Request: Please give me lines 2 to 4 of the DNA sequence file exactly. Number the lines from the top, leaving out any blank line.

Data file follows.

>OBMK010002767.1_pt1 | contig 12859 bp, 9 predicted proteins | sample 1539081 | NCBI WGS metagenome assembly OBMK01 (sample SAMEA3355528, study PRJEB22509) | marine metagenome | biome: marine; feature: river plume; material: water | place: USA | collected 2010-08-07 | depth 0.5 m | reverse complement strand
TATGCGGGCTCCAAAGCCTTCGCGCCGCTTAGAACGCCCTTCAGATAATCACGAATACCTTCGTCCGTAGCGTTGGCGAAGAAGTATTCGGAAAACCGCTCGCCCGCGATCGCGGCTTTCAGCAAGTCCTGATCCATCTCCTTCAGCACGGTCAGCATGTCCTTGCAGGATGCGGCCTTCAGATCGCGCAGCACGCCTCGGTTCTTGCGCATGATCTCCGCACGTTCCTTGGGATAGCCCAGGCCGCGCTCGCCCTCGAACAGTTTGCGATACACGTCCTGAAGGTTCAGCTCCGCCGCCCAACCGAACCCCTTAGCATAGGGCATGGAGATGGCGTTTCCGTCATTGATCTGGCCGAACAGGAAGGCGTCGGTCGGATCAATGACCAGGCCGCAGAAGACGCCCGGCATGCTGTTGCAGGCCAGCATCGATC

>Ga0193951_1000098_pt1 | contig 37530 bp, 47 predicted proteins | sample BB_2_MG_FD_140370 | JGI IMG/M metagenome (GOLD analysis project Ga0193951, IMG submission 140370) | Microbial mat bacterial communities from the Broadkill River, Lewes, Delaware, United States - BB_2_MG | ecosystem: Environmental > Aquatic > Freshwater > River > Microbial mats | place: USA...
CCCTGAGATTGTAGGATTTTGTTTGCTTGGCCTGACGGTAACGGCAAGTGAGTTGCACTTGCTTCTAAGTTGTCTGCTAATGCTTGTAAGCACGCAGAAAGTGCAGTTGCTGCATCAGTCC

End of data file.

TATGCGGGCTCCAAAGCCTTCGCGCCGCTTAGAACGCCCTTCAGATAATCACGAATACCTTCGTCCGTAGCGTTGGCGAAGAAGTATTCGGAAAACCGCTCGCCCGCGATCGCGGCTTTCAGCAAGTCCTGATCCATCTCCTTCAGCACGGTCAGCATGTCCTTGCAGGATGCGGCCTTCAGATCGCGCAGCACGCCTCGGTTCTTGCGCATGATCTCCGCACGTTCCTTGGGATAGCCCAGGCCGCGCTCGCCCTCGAACAGTTTGCGATACACGTCCTGAAGGTTCAGCTCCGCCGCCCAACCGAACCCCTTAGCATAGGGCATGGAGATGGCGTTTCCGTCATTGATCTGGCCGAACAGGAAGGCGTCGGTCGGATCAATGACCAGGCCGCAGAAGACGCCCGGCATGCTGTTGCAGGCCAGCATCGATC

>Ga0193951_1000098_pt1 | contig 37530 bp, 47 predicted proteins | sample BB_2_MG_FD_140370 | JGI IMG/M metagenome (GOLD analysis project Ga0193951, IMG submission 140370) | Microbial mat bacterial communities from the Broadkill River, Lewes, Delaware, United States - BB_2_MG | ecosystem: Environmental > Aquatic > Freshwater > River > Microbial mats | place: USA...
CCCTGAGATTGTAGGATTTTGTTTGCTTGGCCTGACGGTAACGGCAAGTGAGTTGCACTTGCTTCTAAGTTGTCTGCTAATGCTTGTAAGCACGCAGAAAGTGCAGTTGCTGCATCAGTCC